A four day fete of music, dance, poetry, all of it about various facets of human rights.
This was the first of its kind, the Zimbabwe Human Rights Festival, hosted by Edzai Isu Trust from 10 to 13 December.
And more interesting was the venue.
An old disused foot bridge at Machipisa Shopping Centre in the heart of the low class suburb of Highfields is where everyone gathered for the festival, which sought to bring together artistes and human rights actors in a collaborative efforts to educate and entertain the hundreds that turned up for the event each day.
Edzai Isu has over the past years, turned the foot bridge – which had been turned into a den of criminals and drug abusers – into an arts hub and the organisation regularly hosts open air and free music dance and theatre activities there.
Organisations such as the Zimbabwe Human Rights Commission, Go Zim, Vendors Initiative for Social and Economic Transormation, Transparency International Zimbabwe and Economic Justice for Women Project, among others, were part of the event and used the platform to raise awareness on various facets of human rights.
The Festival is the brainchild of award winning transformative artist and social activist Tafadzwa Muzondo whose plays on a range of issues have received acclaim locally and internationally.
Some of the plays include “No Voice No Choice” which was banned by the board of censors in 2012 for being politically incorrect as well as “All Systems Out Of Order” which highlighted the impact of corruption on human rights.
Critical post performance discussions and exhibitions by relevant civic society organizations effectively engaged rights holders with major highlights of the program being streamed live on our social media platforms and other partner platforms like Go Zim, Newsday & CORAH reaching over 50 000 rights holders and duty bearers cumulatively.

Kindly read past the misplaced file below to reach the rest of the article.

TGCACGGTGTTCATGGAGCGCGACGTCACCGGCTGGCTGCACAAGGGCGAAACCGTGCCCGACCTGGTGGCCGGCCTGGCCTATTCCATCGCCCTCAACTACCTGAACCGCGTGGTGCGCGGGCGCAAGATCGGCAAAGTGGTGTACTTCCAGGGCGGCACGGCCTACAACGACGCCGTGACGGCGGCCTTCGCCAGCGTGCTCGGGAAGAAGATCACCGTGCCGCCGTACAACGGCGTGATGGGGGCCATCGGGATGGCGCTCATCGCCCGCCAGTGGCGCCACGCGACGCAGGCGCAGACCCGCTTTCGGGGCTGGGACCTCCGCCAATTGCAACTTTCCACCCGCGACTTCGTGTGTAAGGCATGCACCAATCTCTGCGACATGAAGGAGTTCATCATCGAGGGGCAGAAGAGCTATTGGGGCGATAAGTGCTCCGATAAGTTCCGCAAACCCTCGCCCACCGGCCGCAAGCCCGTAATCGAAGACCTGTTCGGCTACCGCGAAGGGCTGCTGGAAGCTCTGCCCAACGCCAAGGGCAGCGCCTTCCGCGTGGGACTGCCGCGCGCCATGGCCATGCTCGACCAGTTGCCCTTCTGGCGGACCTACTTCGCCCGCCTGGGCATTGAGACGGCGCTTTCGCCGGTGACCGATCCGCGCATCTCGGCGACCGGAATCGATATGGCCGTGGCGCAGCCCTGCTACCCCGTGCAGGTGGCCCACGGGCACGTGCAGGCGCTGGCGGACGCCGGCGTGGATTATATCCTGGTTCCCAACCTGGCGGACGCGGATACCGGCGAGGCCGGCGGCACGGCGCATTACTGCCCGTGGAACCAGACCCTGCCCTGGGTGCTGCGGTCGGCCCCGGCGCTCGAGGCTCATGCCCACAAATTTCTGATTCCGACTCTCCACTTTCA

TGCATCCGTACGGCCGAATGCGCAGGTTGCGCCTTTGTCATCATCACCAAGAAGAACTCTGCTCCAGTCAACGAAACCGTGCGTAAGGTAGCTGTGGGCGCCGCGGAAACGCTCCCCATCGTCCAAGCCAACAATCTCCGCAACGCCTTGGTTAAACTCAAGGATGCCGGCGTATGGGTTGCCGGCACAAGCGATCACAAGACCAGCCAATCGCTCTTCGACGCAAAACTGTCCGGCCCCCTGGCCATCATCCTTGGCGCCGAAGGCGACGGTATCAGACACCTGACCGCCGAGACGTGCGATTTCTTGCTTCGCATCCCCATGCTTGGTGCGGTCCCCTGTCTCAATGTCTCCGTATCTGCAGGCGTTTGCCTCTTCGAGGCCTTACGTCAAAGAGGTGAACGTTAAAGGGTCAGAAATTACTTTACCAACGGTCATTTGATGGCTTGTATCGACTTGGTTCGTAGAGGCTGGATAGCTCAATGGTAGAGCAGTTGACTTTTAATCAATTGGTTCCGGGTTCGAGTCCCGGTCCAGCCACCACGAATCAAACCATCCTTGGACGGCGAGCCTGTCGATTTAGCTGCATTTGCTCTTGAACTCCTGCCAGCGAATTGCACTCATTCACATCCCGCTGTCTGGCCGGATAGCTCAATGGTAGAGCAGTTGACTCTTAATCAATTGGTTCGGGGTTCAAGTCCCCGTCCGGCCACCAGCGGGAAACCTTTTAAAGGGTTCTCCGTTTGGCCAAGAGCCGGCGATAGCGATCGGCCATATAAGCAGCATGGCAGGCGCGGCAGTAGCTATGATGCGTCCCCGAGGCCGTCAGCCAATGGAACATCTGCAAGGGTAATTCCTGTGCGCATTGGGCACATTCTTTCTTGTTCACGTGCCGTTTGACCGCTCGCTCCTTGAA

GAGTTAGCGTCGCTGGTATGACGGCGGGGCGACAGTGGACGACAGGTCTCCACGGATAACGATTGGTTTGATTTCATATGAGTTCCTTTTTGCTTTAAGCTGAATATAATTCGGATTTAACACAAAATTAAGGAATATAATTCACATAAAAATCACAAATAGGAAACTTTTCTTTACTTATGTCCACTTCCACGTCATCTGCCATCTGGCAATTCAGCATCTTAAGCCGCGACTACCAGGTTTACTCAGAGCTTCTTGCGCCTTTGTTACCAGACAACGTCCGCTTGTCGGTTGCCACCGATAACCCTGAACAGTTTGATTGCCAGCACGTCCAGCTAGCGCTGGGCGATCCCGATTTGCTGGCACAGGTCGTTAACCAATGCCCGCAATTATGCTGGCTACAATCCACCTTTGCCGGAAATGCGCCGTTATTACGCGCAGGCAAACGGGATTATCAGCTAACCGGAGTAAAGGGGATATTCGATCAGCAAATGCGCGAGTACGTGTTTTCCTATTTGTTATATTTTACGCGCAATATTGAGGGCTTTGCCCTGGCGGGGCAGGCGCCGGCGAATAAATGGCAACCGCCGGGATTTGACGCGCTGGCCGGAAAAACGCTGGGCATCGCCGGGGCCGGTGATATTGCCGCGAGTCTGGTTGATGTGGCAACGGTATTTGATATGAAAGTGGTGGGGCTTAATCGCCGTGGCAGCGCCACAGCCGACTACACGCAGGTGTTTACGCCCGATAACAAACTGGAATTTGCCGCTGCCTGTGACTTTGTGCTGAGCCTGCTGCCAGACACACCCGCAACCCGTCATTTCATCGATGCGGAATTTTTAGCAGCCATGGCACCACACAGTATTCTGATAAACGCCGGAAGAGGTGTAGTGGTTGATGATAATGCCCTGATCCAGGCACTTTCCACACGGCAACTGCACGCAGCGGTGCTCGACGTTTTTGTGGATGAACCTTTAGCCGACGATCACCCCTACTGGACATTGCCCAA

ZHRF cumulatively engaged up to 4 000 rights holders directly (considering those that went straight to information desks or left before being counted). These women and youth received information and interventions regarding their rights from partner civic society organizations like Go Zim, Zimbabwe Lawyers for Human Rights (ZLHR), Zimbabwe Human Rights NGO Forum (HR Forum), Transparency International Zimbabwe (TIZ), Economic Justice for Women Project (EJWP), Girls & Women Empowerment Network (GWEN), Community Water Alliance (CWA), Harare Metropolitan Residents Forum (HAMREF) and Vendors Initiative for Social & Economic Transformation (VISET), and Community Radio Harare (CORAH). The festival successfully engaged and/or got the attention of national and local government agencies like National Arts Council of Zimbabwe, Zimbabwe Human Rights Commission, Ministry of Youth, Sports, Arts & Recreation and Harare City Council.
The theme of the inaugural festival was “AFTER”, which is an abbreviation for Arts Fostering Total Enforcement of Rights and also meant AFTER all the bickering and sloganeering, citizens need their rights to be respected not trampled on. ZHRF became a creative rallying point in the mission to improve accountable, democratic governance that serves an engaged citizenry. As much as the festival touched on a range of human rights, this year we focused on the right of citizens to participate in governance particularly in the area of social and economic development.
The festival featured music performances from Tendai Dembo, Kireni Zulu, Elsie Zulu (a talented six year old singer), Sasha &Talking Guitars, MaestroweMhanda & TruBantu, theatre from community groups like Zvido Zvevanhu Arts Ensemble, Masters of Dance & Drama, New Generation Youth Club and Applied Mediapreneurs, dance from Surprise Queens, Sounds Movers and Sky Boyz, with spoken word from Nyanduri Nyandoro and RasBhudha.